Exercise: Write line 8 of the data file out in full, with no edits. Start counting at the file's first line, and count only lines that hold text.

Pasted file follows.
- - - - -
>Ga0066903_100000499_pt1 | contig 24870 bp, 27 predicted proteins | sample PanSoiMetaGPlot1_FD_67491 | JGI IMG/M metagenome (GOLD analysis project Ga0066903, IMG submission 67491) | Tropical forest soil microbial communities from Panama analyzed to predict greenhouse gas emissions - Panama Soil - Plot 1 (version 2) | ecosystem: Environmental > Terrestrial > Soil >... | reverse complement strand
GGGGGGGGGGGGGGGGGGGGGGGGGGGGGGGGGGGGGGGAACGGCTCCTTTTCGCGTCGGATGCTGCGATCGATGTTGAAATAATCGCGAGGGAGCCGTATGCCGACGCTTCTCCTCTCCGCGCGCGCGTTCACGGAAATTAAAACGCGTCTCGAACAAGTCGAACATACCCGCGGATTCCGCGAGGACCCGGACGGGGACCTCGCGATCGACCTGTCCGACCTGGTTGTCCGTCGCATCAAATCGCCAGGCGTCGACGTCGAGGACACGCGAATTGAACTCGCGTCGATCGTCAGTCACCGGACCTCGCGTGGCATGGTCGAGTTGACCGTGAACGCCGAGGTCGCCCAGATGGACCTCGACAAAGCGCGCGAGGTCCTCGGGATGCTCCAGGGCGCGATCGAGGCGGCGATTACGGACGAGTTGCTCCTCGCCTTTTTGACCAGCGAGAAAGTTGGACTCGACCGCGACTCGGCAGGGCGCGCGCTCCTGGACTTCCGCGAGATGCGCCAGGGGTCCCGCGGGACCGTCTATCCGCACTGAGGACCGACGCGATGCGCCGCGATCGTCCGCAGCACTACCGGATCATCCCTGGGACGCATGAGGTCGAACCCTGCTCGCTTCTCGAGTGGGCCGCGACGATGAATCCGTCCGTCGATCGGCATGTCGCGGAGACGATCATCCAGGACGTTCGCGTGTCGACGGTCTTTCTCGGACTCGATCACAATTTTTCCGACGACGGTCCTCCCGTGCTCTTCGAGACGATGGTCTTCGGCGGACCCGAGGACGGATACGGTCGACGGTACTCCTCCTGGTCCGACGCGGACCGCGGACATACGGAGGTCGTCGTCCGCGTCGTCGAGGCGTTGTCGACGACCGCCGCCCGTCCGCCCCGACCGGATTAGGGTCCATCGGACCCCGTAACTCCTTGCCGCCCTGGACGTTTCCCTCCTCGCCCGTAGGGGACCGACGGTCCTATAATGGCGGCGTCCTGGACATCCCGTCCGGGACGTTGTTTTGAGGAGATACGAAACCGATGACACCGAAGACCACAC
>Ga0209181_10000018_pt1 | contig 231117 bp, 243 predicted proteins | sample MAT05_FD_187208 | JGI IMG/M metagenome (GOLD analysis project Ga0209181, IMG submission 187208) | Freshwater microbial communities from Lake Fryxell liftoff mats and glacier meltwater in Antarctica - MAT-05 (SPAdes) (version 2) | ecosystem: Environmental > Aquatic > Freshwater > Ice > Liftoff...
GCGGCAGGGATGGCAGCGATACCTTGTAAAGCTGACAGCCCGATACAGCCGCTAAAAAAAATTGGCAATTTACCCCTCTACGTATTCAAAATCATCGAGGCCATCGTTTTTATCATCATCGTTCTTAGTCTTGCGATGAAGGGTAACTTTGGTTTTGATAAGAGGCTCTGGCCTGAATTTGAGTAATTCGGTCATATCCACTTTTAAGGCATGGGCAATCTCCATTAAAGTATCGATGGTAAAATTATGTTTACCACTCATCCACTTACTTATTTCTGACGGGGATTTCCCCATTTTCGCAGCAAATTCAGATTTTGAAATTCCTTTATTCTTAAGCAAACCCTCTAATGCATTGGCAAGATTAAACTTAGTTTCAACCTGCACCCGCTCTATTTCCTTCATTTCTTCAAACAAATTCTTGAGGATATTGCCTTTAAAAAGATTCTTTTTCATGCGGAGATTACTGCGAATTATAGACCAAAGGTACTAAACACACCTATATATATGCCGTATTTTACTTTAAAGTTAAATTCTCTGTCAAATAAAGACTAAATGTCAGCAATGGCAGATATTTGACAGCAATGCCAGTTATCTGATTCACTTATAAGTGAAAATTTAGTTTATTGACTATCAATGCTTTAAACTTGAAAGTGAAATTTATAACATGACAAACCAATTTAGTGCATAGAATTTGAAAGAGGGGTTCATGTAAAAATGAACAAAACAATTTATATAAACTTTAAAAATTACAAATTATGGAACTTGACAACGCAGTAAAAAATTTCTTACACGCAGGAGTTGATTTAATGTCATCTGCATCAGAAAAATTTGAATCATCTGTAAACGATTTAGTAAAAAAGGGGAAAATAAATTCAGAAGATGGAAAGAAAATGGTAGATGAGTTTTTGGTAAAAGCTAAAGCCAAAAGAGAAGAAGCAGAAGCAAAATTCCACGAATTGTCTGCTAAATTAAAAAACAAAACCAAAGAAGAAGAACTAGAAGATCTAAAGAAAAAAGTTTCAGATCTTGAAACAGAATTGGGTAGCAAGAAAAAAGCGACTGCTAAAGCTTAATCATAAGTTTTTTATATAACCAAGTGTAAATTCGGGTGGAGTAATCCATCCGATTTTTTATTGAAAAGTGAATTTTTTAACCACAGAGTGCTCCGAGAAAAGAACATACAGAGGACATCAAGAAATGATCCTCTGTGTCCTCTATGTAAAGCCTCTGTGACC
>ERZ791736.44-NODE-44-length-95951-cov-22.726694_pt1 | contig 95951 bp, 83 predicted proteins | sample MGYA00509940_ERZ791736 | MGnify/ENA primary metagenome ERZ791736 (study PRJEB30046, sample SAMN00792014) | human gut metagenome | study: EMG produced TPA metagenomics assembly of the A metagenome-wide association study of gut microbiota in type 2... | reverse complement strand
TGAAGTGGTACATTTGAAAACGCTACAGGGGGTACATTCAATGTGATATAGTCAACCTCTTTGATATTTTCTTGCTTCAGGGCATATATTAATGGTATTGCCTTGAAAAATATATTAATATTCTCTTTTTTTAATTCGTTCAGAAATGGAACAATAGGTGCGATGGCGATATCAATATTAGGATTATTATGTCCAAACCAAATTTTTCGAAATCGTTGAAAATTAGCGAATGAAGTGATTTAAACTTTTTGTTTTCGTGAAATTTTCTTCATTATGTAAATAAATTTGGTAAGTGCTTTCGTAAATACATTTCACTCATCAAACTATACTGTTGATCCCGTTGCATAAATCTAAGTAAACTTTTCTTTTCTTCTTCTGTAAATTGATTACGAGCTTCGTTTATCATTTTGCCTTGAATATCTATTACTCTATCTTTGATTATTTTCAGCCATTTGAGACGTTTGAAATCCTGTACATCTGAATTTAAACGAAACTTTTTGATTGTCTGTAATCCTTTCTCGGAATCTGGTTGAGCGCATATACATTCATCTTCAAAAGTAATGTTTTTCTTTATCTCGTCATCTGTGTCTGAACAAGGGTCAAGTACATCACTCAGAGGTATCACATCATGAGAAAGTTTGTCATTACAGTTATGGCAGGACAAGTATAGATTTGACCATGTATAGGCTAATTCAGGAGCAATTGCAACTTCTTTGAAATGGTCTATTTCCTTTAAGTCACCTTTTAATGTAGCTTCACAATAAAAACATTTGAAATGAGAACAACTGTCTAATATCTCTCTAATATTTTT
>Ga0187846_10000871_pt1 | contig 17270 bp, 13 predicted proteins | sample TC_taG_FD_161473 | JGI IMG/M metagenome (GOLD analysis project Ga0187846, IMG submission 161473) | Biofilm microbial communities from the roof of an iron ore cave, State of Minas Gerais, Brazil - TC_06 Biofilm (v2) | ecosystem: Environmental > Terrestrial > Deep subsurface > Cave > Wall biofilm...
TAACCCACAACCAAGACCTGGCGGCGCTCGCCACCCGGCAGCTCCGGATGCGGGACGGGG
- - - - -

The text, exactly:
TAACCCACAACCAAGACCTGGCGGCGCTCGCCACCCGGCAGCTCCGGATGCGGGACGGGG